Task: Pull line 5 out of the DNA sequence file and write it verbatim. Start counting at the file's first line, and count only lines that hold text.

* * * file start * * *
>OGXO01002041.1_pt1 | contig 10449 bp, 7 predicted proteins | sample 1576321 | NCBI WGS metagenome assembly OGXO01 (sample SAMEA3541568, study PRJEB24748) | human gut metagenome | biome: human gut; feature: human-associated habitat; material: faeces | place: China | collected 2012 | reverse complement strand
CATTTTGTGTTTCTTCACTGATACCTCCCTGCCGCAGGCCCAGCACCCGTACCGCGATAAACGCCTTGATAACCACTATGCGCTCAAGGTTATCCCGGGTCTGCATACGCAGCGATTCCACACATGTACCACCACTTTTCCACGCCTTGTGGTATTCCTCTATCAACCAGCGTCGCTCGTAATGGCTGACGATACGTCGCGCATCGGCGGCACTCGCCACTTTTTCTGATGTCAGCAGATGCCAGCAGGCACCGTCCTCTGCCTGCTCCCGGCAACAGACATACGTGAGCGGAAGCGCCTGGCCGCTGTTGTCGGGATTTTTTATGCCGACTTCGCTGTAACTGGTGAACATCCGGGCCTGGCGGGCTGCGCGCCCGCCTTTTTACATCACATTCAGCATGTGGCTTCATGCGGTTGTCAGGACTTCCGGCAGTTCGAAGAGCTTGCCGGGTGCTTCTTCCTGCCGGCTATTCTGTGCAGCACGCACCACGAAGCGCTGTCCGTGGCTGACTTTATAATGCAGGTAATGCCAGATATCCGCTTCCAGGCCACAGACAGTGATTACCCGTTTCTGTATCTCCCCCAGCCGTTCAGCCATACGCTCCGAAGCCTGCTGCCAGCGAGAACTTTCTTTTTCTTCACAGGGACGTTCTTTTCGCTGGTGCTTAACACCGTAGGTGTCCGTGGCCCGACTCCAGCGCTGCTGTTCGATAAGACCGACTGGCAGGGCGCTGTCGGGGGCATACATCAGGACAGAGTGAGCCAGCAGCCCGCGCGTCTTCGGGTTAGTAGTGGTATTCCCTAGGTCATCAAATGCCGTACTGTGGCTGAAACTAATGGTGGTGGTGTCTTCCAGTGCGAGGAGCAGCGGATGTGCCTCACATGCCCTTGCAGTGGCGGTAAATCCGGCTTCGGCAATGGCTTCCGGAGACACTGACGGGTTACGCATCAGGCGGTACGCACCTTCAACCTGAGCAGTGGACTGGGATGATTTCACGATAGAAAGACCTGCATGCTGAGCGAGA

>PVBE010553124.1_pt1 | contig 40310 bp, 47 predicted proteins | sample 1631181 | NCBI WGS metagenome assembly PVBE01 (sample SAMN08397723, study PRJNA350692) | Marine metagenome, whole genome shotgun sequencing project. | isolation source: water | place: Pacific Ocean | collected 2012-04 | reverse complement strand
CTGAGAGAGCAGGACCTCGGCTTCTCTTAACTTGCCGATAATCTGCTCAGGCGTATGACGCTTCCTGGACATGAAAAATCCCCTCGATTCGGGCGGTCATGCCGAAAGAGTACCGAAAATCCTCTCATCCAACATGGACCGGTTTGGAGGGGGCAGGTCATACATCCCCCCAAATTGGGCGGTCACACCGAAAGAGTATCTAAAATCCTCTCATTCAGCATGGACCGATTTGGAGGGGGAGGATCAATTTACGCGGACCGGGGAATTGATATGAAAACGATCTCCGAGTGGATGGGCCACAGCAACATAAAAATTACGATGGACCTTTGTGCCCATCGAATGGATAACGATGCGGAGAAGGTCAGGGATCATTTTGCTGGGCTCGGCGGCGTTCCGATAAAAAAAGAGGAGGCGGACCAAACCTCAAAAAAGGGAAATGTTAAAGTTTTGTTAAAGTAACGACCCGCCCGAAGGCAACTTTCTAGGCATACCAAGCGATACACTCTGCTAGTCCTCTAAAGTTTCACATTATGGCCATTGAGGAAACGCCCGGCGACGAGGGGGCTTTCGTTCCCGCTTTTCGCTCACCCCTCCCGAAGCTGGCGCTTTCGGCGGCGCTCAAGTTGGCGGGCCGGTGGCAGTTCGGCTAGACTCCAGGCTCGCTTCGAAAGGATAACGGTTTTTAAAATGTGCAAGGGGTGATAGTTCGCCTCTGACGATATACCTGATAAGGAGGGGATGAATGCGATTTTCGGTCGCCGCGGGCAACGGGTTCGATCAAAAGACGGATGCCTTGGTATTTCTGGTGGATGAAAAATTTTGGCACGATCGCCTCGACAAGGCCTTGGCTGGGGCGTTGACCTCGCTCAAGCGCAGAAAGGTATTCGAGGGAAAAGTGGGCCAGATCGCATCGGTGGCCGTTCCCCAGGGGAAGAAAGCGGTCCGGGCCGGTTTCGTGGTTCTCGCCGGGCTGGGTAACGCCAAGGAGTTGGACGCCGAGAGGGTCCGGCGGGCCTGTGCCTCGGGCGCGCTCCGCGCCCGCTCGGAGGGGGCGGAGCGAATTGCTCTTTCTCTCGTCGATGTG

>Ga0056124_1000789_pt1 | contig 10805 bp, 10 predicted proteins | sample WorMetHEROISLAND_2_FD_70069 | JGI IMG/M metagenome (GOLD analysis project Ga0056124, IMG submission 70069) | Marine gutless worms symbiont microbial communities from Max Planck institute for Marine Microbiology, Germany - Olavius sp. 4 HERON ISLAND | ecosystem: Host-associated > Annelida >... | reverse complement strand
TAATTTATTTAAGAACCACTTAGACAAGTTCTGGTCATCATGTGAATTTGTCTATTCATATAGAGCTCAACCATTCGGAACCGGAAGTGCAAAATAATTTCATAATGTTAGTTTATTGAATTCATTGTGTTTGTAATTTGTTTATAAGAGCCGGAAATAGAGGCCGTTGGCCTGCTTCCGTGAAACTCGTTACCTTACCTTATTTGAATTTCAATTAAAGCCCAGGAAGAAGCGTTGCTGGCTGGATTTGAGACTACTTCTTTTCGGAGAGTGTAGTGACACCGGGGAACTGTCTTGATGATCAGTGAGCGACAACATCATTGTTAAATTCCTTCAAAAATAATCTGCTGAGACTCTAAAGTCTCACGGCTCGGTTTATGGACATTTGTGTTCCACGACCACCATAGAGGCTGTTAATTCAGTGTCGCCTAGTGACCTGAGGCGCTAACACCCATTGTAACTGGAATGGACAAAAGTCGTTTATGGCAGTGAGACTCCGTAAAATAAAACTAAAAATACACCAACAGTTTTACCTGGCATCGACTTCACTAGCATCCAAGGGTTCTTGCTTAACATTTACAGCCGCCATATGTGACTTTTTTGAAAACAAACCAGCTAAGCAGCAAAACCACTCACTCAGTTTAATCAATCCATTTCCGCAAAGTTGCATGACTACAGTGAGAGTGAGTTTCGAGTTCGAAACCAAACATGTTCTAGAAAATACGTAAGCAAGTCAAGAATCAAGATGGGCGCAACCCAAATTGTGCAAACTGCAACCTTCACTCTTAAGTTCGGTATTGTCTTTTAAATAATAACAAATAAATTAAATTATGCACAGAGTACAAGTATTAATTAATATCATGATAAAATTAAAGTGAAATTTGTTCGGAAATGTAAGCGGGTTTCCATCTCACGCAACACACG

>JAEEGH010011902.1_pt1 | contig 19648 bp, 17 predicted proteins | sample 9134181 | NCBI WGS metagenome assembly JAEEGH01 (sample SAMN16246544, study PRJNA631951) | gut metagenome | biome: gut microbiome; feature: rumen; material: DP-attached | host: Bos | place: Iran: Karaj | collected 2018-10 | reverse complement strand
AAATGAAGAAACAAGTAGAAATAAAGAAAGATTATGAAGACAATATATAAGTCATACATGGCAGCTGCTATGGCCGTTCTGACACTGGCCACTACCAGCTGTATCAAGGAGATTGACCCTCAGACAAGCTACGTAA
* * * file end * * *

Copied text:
>Ga0056124_1000789_pt1 | contig 10805 bp, 10 predicted proteins | sample WorMetHEROISLAND_2_FD_70069 | JGI IMG/M metagenome (GOLD analysis project Ga0056124, IMG submission 70069) | Marine gutless worms symbiont microbial communities from Max Planck institute for Marine Microbiology, Germany - Olavius sp. 4 HERON ISLAND | ecosystem: Host-associated > Annelida >... | reverse complement strand